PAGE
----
Wednesday, 27 July 2011

100 cols - Massif Central

As I was assembling my bike in a hotel room in Dijon I tried not to look through the window to the depressing sight of the dark rainy morning. It was not a very promissing start of the tour. But once you dive into it, the rain is not such a disaster. Besides, it passes eventually, and in the case of this very first day of the tour, it passed before I hit the streets of Dijon.

The first few days were rainy.
The nature of this tour became evident very soon. The cue sheets that I made according to the roadbook of 100 cols tour were leading me through the secondary roads that I would never find if I had navigated by the map. The route was winding among vineyards, forests and quiet little villages and was a pure joy to cycle. There were many climbs, but very nice, with fantastic long descents. Whoever traced this route really deserves a medal. Navigating with cue sheets was easy, and after I got the grip of it, very fast, although I had to check with the locals when the roadsigns were ambiguous or when road numbers had changed, or when there seemed to be a mistake in the cue sheet.

Fountains in the main squares of little villages were my major watering points - even if most of them had the sign "Eau non potable".
First few days were rainy, but that couldn't spoil the great feeling that I had from the start. My strategy was to wait out the heaviest downpours under a tree in a forest, and to cycle through drizzle or light rain and let the wind dry out what the rain had wetted. It worked great and I even enjoyed it as a part of adventure. If I got a midday menu for a reasonable price, the day was made perfect.

Main course of my afternoon menu. You can't cook this on your stove.
Having came from a country where Balkan behavior was not totally forgotten, I was pleased by the cultural manners of the French. From the ubiquitous "bon jour monsieur"'s and "merci monsieur"'s, polite and quiet conduct in public places, non-aggressiveness, gentle driving and respect toward cyclists, down to unobtrusive music in restaurants. I really could love living here.

I went through houndreds of nice little villages like this one.
From my hotel window.
Before the climb to Pas de Peyrol my front light slid from its bracket, fell on the road and cracked open spilling the batteries all over. I could find only three out of four batteries, so I couldn't check if the light was still functional. It didn't matter much for the 100 cols tour, but was essential for the Paris-Brest-Paris. The owner of the hotel where I stayed that night gave me the fourth battery to check the light. It was working, and morover, I could keep the battery for free. I mention this little incident, because it was the worst what happened to me during my five weeks in France.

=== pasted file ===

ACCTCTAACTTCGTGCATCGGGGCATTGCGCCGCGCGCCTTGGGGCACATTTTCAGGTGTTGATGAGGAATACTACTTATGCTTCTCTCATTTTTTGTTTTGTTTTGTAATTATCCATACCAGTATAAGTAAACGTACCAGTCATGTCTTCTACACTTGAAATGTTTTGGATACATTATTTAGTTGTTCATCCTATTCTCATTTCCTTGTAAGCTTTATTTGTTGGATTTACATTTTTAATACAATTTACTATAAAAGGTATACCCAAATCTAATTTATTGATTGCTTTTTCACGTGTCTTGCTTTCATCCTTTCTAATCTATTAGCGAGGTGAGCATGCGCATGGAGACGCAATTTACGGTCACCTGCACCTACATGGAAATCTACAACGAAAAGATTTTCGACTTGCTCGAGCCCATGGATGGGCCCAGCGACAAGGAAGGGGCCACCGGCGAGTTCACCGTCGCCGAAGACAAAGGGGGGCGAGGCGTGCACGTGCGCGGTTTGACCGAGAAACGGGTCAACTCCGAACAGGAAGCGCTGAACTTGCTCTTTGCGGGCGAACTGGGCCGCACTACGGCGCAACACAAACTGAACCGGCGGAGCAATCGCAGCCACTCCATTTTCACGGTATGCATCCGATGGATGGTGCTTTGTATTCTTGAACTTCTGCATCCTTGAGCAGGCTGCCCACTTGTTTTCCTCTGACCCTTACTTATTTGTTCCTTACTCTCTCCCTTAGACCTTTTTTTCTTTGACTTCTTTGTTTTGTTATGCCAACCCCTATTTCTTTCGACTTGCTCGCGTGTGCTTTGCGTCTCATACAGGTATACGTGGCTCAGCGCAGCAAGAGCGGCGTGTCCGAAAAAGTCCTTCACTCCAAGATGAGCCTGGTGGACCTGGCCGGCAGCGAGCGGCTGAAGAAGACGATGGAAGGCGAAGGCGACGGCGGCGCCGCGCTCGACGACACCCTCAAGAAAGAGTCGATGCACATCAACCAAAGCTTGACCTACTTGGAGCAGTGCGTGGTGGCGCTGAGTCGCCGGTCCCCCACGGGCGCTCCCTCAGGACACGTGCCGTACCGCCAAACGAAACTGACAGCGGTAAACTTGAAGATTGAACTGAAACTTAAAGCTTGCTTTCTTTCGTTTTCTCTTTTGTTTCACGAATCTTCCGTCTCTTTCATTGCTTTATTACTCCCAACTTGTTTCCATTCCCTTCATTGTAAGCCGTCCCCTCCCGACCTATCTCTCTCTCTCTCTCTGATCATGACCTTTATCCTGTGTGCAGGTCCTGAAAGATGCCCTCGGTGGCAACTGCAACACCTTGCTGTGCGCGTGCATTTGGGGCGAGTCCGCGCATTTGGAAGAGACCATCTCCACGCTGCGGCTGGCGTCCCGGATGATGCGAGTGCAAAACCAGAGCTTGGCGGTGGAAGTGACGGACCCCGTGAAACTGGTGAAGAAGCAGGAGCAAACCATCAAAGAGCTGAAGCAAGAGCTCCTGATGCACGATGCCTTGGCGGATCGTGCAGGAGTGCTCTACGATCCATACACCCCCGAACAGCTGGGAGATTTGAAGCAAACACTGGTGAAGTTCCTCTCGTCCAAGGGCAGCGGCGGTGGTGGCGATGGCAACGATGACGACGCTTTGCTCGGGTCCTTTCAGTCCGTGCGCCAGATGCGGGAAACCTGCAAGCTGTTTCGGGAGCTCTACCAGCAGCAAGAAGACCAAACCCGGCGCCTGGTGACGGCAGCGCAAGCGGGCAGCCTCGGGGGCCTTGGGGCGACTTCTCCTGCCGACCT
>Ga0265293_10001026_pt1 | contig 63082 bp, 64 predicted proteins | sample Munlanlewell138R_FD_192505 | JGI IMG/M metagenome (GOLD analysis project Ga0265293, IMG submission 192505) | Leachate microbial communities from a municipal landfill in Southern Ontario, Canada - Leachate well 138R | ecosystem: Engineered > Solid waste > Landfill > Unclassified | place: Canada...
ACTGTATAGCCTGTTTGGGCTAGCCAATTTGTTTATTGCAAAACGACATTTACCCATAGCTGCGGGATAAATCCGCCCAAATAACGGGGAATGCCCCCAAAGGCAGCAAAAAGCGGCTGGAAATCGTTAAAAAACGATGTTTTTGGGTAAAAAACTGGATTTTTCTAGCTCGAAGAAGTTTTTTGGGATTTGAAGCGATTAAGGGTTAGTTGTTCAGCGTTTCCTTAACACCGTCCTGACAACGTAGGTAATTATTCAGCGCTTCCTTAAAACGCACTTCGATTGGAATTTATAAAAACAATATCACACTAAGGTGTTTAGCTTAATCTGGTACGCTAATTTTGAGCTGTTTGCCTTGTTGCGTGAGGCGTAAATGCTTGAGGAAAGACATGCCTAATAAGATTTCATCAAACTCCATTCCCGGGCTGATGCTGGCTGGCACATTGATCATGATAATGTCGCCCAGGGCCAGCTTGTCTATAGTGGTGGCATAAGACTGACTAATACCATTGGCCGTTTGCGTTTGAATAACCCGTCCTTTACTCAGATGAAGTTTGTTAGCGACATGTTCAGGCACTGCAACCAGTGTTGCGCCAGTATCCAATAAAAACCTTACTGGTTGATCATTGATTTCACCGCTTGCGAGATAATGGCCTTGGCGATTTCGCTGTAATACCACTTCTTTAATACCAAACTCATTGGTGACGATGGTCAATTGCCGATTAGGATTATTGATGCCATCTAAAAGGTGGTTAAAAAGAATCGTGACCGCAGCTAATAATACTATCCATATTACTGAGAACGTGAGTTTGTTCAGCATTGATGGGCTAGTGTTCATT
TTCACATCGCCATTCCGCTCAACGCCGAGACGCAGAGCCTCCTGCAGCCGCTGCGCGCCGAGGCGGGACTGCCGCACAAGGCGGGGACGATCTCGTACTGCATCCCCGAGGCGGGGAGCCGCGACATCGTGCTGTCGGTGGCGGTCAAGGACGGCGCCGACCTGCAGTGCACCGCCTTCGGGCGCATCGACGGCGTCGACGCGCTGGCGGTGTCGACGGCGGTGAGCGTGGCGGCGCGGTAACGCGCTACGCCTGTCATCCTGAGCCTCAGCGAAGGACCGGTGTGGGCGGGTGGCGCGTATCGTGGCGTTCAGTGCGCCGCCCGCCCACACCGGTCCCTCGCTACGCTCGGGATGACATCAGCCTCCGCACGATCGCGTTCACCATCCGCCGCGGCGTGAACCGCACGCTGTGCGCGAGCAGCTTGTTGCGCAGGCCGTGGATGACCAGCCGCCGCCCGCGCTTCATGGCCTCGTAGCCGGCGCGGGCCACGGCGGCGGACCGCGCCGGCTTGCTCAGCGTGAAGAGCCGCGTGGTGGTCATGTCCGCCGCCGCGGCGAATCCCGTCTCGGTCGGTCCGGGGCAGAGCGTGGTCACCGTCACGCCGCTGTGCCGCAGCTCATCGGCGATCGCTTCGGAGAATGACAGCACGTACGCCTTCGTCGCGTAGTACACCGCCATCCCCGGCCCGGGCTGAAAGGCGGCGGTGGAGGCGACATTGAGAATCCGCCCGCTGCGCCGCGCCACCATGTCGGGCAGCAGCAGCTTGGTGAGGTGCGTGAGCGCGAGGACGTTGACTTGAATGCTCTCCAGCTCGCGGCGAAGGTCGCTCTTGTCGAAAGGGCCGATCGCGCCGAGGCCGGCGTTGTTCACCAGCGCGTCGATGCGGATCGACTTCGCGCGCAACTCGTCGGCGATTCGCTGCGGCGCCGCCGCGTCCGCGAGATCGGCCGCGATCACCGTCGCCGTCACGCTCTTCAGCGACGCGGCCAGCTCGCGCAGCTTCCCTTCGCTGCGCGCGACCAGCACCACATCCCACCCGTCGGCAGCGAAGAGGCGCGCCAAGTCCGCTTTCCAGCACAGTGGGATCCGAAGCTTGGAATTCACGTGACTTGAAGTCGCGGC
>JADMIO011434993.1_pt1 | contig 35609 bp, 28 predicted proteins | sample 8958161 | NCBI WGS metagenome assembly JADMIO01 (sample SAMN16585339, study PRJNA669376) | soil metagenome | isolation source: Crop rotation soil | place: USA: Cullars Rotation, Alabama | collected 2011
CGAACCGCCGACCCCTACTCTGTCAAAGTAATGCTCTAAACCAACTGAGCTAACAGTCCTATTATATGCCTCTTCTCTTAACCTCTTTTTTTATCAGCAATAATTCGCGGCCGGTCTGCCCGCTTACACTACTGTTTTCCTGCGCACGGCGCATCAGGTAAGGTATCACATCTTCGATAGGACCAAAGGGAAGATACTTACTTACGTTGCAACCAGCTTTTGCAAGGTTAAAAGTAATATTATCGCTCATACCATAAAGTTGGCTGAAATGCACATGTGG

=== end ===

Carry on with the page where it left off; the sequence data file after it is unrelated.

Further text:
View from the first serious pass on route - Pas de Peyrol.
Here it is.

After Pas de Peyrol.

Down the Pas de Peyrol.

The second most frequent plant in France - after vine.

Châteaux in every village.

What will become foie gras.
Days 1 to 7: 1032 km (min 131 km, max 166 km, average 147 km per day).  Total: 1032 km.
15 cols: Brancion, Percée, Quatre Vents, Crie, Casse Froide, Nuizières, Croix de l'Orme, Cassettes, Croix de l'Homme Mort, Limites, Pradeaux, Entremont, Eylac, Pas de Peyrol, Bruel.

Monday, 18 July 2011

Packing list

My navigation tool for the 4000 km tour.
I'll be getting lighter as I ride along: throwing away one of these every 650 km.
Here's my packing list. Note that this is not a camping tour - I'll have just a bivy bag for emergency camping.  Still, quite a lot of things, although very light: 2.9 kg and 11.8 kg including the bike.

Bicycle (8900 g)
- bike, lock and computer.
Carriers (240 g)
- 2 bottle cages
- front bag on the handlebar (a camera bag)
- compression bag behind the seat
- bag for storing bivouac bag
- water bottle
Wearing (724 g)
- cap
- glases
- cycling gloves
- jersey
- cycling shorts
- socks
- crocs
Other clothes (596 g)
- wind jacket
- shorts
- leg warmers
- arm warmers
- merino socks
- nylon socks
- bathing trunks
Night riding (376 g)
- reflective jacket
- front light
- rear light
Photography (288 g)
- camera
- battery charger
Tools & spares (241 g)
- pump
- patch kit
- 2 tire levers
- 2 minitools (allen keys, screwdriver, chain tool, hex keys, spoke key)
- razor blades
- rim-cleaning rubber
- spare tube
- duct tape
- oil
Camping (262 g)
- bivouac bag
Cooking (2 g)
- plastic spoon
- plastic toothpick
Medical, higienic & sewing kit (38 g)
- tooth brush
- two razors
- skin ointment
- white medical tape
- cloth for cleaning glases
- wiping cloth
- needle with thread
Miscelaneous (94 g)
- spare glases
- cue sheets
- notes, pencil
- ID, phone card, credit card

The close-up of seat bag attachment.

Here is how it was packed. Most of the stuff was in a sleeping bag's compression bag strapped behind the seat. Camera and tools were in a small camera bag on the handlebar. Spare tube and lock were at bike's headtube. Rain jacket and arm warmers were on the bottle cage, in bivy bag's storing bag. The bike has double compact crankset (50/34), 12-27 cassette and 23-622 tires.